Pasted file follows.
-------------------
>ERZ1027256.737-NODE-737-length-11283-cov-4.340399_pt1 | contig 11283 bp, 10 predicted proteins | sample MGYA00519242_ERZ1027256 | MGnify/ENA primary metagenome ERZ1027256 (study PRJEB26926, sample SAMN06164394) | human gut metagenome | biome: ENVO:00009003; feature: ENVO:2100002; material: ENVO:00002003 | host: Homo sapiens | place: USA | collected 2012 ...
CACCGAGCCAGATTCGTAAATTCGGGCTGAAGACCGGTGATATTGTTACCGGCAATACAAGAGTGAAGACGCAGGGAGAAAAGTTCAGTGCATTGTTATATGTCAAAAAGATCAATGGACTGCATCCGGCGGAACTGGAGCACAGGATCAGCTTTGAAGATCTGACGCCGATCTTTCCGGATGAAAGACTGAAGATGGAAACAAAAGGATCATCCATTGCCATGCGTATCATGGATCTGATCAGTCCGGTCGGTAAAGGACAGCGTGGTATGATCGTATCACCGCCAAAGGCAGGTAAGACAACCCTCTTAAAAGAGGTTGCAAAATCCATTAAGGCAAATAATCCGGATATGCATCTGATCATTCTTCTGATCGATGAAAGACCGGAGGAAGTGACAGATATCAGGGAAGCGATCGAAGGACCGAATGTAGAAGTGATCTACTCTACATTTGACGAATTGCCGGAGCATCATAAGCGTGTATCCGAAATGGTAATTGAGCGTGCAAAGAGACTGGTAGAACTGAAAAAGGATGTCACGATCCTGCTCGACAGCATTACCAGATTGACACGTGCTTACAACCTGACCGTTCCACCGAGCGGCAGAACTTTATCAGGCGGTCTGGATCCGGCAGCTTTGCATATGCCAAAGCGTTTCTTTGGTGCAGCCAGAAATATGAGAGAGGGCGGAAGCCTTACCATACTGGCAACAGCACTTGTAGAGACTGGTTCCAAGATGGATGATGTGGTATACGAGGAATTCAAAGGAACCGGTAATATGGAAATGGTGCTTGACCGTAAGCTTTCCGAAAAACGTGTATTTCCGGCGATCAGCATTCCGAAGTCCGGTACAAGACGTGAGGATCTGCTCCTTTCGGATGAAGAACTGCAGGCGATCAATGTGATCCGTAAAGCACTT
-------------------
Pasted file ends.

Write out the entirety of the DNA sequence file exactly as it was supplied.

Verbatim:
>ERZ1027256.737-NODE-737-length-11283-cov-4.340399_pt1 | contig 11283 bp, 10 predicted proteins | sample MGYA00519242_ERZ1027256 | MGnify/ENA primary metagenome ERZ1027256 (study PRJEB26926, sample SAMN06164394) | human gut metagenome | biome: ENVO:00009003; feature: ENVO:2100002; material: ENVO:00002003 | host: Homo sapiens | place: USA | collected 2012 ...
CACCGAGCCAGATTCGTAAATTCGGGCTGAAGACCGGTGATATTGTTACCGGCAATACAAGAGTGAAGACGCAGGGAGAAAAGTTCAGTGCATTGTTATATGTCAAAAAGATCAATGGACTGCATCCGGCGGAACTGGAGCACAGGATCAGCTTTGAAGATCTGACGCCGATCTTTCCGGATGAAAGACTGAAGATGGAAACAAAAGGATCATCCATTGCCATGCGTATCATGGATCTGATCAGTCCGGTCGGTAAAGGACAGCGTGGTATGATCGTATCACCGCCAAAGGCAGGTAAGACAACCCTCTTAAAAGAGGTTGCAAAATCCATTAAGGCAAATAATCCGGATATGCATCTGATCATTCTTCTGATCGATGAAAGACCGGAGGAAGTGACAGATATCAGGGAAGCGATCGAAGGACCGAATGTAGAAGTGATCTACTCTACATTTGACGAATTGCCGGAGCATCATAAGCGTGTATCCGAAATGGTAATTGAGCGTGCAAAGAGACTGGTAGAACTGAAAAAGGATGTCACGATCCTGCTCGACAGCATTACCAGATTGACACGTGCTTACAACCTGACCGTTCCACCGAGCGGCAGAACTTTATCAGGCGGTCTGGATCCGGCAGCTTTGCATATGCCAAAGCGTTTCTTTGGTGCAGCCAGAAATATGAGAGAGGGCGGAAGCCTTACCATACTGGCAACAGCACTTGTAGAGACTGGTTCCAAGATGGATGATGTGGTATACGAGGAATTCAAAGGAACCGGTAATATGGAAATGGTGCTTGACCGTAAGCTTTCCGAAAAACGTGTATTTCCGGCGATCAGCATTCCGAAGTCCGGTACAAGACGTGAGGATCTGCTCCTTTCGGATGAAGAACTGCAGGCGATCAATGTGATCCGTAAAGCACTT